Product: MayRecords Cork Mat
Manufacturer: MayRecords - China
Availability: Company's website, Aliexpress, other web commerce sites
Approx. price: ±10$/€, shipping included!
Reviewer: Lucio Cadeddu - TNT Italy
Reviewed: June, 2021
It is not a mystery that cork is an excellent material for building good turntable mats. Starting from our TNT Janus DIY design, made of a sheet of cork glued to a sheet of damping material, and considering the original Ringmat and all the plethora of high-end cork mats now available, it is clear that this natural material - which comes from the cortex of the Quercus suber tree - has conquered the hearts of die-hard analogue lovers.
Why? Oh well, that's easy to explain: cork is extremely lightweight, antistatic and has good damping properties as well. Moreover, it does not attract dust, like felt and some kinds of rubber do. Hence, it is simply perfect as a mechanical interface between the turntable platter and the vinyl surface. It is also quite inexpensive, though HiFi Companies tend to skyrocket selling prices, as usual.
The DIY route has been already published here on TNT-Audio (and that was in 1998!) but nowadays cutting and glueing might be no longer necessary, as cork mats can be found for peanuts.
I've made some market research to find out the one which seems, to me, the best bargain out there. Let me introduce the MayRecords Cork Mat, an extremely well made pure cork mat that can be purchased for less than 10$/€, shipping included. MayRecords is a Chinese company which specializes in analogue accessories: cleaning devices, turntable mats, LP storage shelves etc. I paid 7€ (seven) for my Cork Mat, and that included shipping costs! Shipping wasn't lightning fast, but still reasonable. At this precise moment (June, 2021) the Cork Mat can be found on Aliexpress for 6.81€ + 1.68€ for a 10-days shipping option. Your costs may vary, of course, depending on special offers/sales and shipping methods.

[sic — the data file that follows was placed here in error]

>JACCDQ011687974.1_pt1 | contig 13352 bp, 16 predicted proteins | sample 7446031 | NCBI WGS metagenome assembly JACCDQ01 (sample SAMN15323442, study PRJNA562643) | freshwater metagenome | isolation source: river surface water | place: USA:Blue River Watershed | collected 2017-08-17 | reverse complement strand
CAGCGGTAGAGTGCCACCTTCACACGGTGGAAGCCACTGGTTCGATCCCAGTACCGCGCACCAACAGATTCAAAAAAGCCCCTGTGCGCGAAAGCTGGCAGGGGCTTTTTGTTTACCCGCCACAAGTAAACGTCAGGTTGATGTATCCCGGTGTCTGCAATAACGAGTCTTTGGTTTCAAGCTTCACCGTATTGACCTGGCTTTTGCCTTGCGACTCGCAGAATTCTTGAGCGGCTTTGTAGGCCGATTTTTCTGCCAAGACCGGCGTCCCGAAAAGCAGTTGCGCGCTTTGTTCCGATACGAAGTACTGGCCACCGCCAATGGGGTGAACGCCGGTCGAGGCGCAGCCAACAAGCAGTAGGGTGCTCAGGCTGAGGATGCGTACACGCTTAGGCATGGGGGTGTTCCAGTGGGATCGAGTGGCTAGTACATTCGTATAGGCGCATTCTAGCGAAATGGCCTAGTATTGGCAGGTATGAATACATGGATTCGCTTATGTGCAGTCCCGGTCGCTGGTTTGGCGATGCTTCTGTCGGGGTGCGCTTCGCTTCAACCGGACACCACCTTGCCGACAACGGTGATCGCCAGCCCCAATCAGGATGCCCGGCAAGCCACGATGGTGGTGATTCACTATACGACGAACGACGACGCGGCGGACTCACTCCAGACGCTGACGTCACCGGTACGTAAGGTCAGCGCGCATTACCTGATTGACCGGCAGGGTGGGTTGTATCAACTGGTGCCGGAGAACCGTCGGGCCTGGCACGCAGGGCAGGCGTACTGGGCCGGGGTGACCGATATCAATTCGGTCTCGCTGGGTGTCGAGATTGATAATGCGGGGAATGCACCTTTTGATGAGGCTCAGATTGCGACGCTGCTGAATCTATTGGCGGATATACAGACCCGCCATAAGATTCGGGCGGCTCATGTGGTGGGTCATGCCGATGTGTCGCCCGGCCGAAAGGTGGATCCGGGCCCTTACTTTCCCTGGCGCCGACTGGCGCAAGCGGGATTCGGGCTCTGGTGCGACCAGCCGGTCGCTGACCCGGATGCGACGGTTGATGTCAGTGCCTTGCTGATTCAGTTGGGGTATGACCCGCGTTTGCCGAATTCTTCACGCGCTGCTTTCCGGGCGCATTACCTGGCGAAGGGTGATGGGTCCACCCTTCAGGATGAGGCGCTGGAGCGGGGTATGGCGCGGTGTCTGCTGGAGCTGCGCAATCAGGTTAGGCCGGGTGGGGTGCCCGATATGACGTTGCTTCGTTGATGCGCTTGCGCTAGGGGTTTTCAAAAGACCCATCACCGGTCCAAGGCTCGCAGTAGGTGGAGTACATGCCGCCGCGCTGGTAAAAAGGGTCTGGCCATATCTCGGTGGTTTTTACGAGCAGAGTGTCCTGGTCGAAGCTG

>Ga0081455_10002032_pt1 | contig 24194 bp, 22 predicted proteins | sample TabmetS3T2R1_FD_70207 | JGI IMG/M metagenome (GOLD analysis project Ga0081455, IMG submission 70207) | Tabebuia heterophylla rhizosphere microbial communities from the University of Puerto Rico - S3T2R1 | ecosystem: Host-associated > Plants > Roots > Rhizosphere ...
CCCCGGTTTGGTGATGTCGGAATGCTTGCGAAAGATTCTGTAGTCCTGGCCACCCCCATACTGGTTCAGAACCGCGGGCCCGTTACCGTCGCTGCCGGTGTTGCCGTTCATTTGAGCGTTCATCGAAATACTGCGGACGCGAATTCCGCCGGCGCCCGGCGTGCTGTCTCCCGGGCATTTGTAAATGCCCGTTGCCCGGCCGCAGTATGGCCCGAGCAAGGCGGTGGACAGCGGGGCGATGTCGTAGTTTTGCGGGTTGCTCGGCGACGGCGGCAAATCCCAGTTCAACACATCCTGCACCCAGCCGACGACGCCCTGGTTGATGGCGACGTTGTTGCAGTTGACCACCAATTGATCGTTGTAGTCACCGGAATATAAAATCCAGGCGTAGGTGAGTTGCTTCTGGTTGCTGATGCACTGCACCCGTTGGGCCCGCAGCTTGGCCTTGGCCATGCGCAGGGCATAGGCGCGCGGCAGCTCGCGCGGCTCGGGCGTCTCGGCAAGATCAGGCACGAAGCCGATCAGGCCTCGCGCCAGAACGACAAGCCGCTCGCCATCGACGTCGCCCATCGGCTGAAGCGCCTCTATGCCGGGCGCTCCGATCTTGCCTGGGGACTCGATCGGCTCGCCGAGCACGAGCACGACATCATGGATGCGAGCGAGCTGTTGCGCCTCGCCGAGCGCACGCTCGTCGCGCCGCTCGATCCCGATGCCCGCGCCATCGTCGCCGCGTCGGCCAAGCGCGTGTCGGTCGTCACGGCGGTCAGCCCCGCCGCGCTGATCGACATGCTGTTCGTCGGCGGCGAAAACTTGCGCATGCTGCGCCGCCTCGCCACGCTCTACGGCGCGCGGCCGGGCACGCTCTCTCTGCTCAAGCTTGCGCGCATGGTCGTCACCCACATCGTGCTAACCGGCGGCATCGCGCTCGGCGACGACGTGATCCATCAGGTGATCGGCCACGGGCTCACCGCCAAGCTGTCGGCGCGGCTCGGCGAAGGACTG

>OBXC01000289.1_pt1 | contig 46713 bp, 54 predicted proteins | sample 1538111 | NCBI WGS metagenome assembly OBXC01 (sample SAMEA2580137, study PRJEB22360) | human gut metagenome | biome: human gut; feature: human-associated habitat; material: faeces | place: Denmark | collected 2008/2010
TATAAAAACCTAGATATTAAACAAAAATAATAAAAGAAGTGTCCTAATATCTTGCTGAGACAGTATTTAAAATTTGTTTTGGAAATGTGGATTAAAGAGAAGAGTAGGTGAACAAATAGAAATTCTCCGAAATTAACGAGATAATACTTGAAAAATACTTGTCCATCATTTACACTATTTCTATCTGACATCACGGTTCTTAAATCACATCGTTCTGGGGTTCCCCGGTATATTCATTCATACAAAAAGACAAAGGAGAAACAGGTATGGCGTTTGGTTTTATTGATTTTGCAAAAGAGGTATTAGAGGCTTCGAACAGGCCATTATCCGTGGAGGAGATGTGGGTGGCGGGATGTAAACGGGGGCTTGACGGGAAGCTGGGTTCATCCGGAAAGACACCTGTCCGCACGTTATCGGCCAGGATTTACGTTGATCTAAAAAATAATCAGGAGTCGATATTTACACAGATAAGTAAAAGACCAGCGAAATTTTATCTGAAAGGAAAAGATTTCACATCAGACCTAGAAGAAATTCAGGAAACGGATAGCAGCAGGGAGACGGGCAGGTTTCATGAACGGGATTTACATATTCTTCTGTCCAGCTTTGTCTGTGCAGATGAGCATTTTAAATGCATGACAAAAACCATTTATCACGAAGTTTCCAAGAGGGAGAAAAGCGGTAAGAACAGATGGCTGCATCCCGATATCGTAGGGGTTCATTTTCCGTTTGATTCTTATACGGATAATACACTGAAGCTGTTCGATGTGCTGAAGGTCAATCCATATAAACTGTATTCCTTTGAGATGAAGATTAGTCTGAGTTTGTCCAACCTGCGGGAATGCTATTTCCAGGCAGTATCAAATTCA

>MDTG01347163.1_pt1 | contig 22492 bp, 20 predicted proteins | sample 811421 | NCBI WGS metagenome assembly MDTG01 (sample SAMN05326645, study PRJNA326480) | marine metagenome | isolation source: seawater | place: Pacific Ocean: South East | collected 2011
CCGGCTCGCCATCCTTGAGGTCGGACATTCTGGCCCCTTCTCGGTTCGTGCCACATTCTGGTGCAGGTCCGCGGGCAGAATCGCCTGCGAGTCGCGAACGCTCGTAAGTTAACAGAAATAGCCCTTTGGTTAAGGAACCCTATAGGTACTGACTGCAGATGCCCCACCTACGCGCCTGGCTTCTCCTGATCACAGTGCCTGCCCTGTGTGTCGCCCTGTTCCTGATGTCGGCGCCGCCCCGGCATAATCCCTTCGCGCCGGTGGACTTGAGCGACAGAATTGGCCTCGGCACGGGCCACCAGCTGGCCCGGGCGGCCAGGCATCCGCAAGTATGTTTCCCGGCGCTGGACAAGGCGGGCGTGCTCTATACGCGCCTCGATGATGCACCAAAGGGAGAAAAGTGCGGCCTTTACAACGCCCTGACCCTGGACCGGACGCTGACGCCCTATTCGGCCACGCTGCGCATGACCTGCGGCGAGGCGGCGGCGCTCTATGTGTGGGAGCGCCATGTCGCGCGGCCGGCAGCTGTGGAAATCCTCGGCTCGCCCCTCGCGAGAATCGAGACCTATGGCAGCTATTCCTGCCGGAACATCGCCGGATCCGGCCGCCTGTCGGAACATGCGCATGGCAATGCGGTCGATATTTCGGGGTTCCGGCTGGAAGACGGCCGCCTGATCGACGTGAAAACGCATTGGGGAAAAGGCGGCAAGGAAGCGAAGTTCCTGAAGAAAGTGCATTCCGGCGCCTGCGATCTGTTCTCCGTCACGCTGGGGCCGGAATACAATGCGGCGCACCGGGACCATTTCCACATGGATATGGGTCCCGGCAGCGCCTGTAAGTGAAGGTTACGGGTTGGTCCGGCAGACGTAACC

First of all, unlike many other claimed cork mats (which are a mix of rubber and cork instead) this is 100% pure cork! It has a diameter of 296 mm and a thickness of 3mm, more or less like your usual felt mat. The felt-made Slipmat I reviewed last year was slightly smaller in diameter and thinner, by a negligible amount. In any case, you won't need to adjust the arm height (VTA) if you use the Cork Mat as a substitute for a standard felt mat (or thin rubber mat).
The Cork Mat is slightly heavier than the Slipmat (55 grams instead of 31) but nothing that can interfere with the subchassis resonance frequency. It is a plug&play substitution, indeed.
It is extremely well made and cut, and the record label area (see pic) is slightly thinner, so to offer a better record interface. Even the center hole is just perfect. The sample under review has been anonymously purchased by me so to be sure to get a standard run of the mill unit, not a selected for the reviewer mat. Hence, this mat under review is exactly like the one you'll purchase.
It does everything is expected from a cork mat: first of all is is anti-static, though in certain conditions a small static build-up might occour, as it depends on many factors. Then it does not attract dust and can be easily cleaned with a soft microfiber cloth. Moreover, it is soft and has some nice damping property.
Soundwise, it is more detailed and precise than the felt Slipmat I reviewed one year ago. Bass articulation is on a higher level, too. Generally, the sound is tighter and the 3D scene is better focused.
Of course, as any other analogue accessory, the final result highly depends on the turntable and on the combination of platter/tonearm/cartridge. Last, but not least, the tonal balance of your analogue replay set-up might be already on the bright side, and hence a felt mat might be a better choice. Given the ridiculously low price, it might be a good idea to give this mat a try. Just check the diameter of your platter carefully, as some might be smaller than this mat. And a mat larger than the platter is a no-no, at least aesthetically!
The company makes a slightly more expensive cork/rubber mix mat as well, but I haven't tried it.
This mat is probably the least expensive cork mat on the market (I've have considered other similar mats) which is so nicely cut and built. Hence, it is an almost mandatory choice for anyone willing to test a cork mat on his turntable. It might be - in any case - a revealing experience, as turntables are generally highly sensitive to any change/tweak.
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